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Orlando di Lasso: Missa Bell’ Amfitrit’ altera
El León de Oro; Maro Antonio Garcia de Paz, Director

Rheinberger: Dein Sind die Himmel
Sofia Kammarkör

Josu Elberdin: Pater noster (Our Father)
Grupo Vocal Elkhos; Carlos Gorritxo, Director

(I tend to think of oboes in the same way I think about cameras. If you know me you might know what I mean. If not, well … I guess you can always ask!)

Yamaha introduces the YOB-831 & YOB-831L oboes-long-awaited updates that increase warmth in the sound while retaining the bright and responsive feel for the player.
New features include a redesigned, thicker bell along with a unique taper and flare that promote a powerful sound with rich overtones. A new tone hole design has well-defined edges to provide increased resonance.
Additionally, unprecedented consistency and production precision of the 831L Duet+ model is due to the “ebonite” upper joint liner. The synthetic wood doesn’t contract or expand, resulting in outstanding overall performance and reliability.
“Players are increasingly demanding high-quality and even higher-performing instruments,” said Brian Petterson, marketing manager, wind instruments, Yamaha Corporation of America. “Increasing the range of tone colors to include the warmer end of the spectrum will make this oboe increasingly popular with modern professionals and students alike. The consistent high quality in production expertly combines craftsmanship and technology, and the greatly increased range of sound characters make this oboe more exciting than anything else currently on the market.”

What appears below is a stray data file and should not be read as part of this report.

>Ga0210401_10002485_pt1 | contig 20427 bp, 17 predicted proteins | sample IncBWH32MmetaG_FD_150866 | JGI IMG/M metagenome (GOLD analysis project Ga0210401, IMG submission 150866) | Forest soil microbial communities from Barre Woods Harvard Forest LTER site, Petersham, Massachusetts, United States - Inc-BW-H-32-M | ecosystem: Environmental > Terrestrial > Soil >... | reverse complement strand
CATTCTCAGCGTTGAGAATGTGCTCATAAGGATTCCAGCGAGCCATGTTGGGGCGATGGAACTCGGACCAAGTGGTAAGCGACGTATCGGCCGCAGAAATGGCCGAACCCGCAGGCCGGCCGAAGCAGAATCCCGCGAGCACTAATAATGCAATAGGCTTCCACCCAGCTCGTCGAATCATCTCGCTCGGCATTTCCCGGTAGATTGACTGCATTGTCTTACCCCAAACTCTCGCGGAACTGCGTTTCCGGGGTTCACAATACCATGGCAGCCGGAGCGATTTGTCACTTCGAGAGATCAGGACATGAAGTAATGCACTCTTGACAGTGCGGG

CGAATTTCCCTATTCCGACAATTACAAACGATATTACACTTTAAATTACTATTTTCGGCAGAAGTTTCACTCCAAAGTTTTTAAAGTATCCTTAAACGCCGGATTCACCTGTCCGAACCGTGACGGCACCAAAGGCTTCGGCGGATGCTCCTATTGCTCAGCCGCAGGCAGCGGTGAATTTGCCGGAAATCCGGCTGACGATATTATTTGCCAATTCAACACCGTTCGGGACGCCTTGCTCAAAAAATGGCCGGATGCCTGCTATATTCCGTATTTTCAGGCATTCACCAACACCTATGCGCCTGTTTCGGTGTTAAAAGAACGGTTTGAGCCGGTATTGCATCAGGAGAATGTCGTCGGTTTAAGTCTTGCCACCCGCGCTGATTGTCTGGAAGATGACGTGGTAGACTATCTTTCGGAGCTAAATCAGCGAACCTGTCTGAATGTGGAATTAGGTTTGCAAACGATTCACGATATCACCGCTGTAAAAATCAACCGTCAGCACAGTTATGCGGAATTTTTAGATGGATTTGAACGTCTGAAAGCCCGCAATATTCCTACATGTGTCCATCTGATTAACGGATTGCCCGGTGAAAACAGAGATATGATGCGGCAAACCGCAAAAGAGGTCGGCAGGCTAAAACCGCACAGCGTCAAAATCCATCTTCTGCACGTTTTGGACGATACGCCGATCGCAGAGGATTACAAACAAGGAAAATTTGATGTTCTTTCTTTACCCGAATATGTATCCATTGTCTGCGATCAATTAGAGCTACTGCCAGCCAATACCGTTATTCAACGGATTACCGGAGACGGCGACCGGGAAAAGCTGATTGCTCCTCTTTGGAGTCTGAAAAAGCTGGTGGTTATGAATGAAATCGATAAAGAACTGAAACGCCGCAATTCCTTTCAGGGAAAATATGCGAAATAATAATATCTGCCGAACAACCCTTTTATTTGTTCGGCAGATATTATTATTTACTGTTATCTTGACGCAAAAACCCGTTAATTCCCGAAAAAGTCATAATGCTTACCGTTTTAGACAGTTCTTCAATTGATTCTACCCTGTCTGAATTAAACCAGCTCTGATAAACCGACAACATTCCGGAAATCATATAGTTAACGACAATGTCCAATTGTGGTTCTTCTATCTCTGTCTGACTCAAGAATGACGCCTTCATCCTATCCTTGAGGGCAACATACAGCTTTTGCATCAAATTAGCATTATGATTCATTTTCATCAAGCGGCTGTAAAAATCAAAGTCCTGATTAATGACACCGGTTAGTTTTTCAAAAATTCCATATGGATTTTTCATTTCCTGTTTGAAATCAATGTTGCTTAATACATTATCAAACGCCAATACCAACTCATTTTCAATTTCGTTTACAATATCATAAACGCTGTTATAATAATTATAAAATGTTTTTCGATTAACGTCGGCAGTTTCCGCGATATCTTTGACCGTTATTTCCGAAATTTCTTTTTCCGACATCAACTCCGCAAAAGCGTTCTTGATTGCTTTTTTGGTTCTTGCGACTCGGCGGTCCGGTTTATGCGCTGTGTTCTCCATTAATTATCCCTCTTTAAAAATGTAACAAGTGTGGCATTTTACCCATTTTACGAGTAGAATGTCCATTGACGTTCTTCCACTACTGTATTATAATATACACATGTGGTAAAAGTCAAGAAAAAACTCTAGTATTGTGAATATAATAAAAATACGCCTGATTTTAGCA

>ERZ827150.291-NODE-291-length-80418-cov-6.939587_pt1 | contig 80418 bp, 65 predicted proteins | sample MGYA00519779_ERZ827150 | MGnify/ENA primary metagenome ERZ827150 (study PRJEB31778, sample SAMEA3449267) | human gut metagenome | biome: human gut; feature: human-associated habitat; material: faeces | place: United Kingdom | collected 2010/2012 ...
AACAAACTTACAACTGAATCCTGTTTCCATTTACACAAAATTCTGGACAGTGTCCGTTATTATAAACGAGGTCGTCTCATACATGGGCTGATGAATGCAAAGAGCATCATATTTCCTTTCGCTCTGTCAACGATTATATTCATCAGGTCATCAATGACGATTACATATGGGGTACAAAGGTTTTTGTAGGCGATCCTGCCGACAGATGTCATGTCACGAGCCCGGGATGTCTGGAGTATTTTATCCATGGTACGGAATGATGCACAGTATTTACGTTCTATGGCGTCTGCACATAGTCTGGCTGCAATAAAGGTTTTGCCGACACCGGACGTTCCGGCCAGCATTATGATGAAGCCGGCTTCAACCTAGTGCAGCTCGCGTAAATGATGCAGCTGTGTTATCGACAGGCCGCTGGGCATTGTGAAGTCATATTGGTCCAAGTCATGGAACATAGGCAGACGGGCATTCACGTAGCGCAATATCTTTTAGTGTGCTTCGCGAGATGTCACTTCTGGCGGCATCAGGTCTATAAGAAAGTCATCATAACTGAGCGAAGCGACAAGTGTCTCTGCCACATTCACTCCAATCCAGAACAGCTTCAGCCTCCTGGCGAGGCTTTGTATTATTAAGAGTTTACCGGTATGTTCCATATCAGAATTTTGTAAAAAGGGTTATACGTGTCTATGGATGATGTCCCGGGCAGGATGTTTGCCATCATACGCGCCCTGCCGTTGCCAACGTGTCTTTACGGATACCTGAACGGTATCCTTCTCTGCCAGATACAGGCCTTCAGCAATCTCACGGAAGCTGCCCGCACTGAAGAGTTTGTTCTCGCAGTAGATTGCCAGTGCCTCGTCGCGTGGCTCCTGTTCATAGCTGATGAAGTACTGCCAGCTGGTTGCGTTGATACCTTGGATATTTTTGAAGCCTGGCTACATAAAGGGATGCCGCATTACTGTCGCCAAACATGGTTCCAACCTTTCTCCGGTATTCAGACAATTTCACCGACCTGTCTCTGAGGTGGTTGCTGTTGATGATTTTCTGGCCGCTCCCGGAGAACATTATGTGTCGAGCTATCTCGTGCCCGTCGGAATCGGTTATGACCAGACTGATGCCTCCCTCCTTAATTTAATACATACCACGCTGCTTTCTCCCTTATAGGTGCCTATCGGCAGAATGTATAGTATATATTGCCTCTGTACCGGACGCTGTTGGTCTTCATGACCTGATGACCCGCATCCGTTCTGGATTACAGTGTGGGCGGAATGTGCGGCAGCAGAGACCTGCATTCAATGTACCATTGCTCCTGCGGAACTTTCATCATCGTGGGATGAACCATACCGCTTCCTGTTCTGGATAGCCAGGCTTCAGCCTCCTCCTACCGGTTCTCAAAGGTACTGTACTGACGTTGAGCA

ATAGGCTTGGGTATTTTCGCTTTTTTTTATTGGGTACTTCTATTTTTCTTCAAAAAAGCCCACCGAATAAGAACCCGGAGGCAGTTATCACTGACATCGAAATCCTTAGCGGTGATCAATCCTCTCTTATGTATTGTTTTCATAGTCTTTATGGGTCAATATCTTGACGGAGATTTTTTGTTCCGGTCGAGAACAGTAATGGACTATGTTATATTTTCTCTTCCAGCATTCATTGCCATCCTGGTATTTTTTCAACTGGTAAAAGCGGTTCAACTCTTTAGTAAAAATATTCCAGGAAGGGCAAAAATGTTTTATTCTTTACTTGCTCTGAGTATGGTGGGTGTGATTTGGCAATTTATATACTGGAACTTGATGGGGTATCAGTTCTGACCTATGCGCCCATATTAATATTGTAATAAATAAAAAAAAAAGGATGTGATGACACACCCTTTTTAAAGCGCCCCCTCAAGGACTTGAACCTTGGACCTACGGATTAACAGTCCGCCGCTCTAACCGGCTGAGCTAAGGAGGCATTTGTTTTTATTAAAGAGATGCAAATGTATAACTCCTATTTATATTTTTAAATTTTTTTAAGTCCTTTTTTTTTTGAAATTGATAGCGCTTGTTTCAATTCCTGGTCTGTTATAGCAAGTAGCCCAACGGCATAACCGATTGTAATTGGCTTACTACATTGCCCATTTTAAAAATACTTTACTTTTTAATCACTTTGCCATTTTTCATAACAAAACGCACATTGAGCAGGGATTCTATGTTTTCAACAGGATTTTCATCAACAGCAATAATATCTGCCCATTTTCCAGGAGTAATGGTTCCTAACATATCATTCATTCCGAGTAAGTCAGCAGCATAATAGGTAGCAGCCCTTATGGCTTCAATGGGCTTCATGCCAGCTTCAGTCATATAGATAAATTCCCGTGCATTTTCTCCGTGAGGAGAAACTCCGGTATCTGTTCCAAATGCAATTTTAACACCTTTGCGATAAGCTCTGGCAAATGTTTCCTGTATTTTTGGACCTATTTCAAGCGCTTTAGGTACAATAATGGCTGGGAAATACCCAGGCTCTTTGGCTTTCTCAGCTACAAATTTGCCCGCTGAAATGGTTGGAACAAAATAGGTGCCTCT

Pricing and Availability
Yamaha YOB-831 (MSRP: $9,239) and YOB-831L (MSRP: $10,608) will ship in January 2018.
For more information, visit the Yamaha Booth at the 2018 NAMM Show in the Anaheim Marriott Hotel, Marquis Ballroom, January 25-28, 2018, or 4wrd.it/YamahaOboes

Lapland, anyone?

Go here for the links.

There are a number of other openings as well. Check ’em out!

In addition, we are in for some musical chairs in the U.S. for a time, I do believe. It’s going to be interesting to see how this all pans out in the long run.

(If you have trouble with dissonance — I know someone in particular who has medical issues that won’t allow for that — you will want to stop after the first half of this video.)

J. S. Bach: Come Sweet Death, arr. Rhonda Sandberg
Sophia Youth Choir; Alexey Shamritsky

J. S. Bach: Singet dem Nerrn ein Neues Lied, BWV 225
Luthers Bach Ensemble; Ton Koopman, Conductor

with Eugene Izotov, Mingjia Liu, and Russ deLuna

And now I’m even MORE humbled, hearing Mr. Izotov play piano.

From Mr. Izotov’s page: Some terrific playing by our wonderful students Tim Daniels and Casey Kearney:

Rachmaninov: Tebe Poem
Sophia Youth Choir; Alexey Shamritsky, Conductor

The Philadelphia Orchestra has settled on a finalist for its coveted principal oboist job, and he has been invited to play tryouts in upcoming concerts.

Nathan Hughes, a principal oboist with the Metropolitan Opera orchestra, has not been offered the job, much less signed a contract, but he has emerged as the only finalist after several days of auditions.

The hiring process isn’t concluded, said orchestra spokeswoman Ashley Berke. In fact, Hughes might not end up in Philadelphia, but in Chicago, where the oboist says he is also expecting to play tryout concerts with the Chicago Symphony Orchestra that have yet to be scheduled.

“It’s hard to say what will happen. I don’t want to get ahead of myself,” said Hughes Sunday, a day after his final audition in Philadelphia. “These are amazing orchestras, and the process isn’t over until everything is decided. Having us play in the orchestra is a great way to find out what musicians are like. It’s different from the audition, where you are hearing them alone mostly.”

I read it here.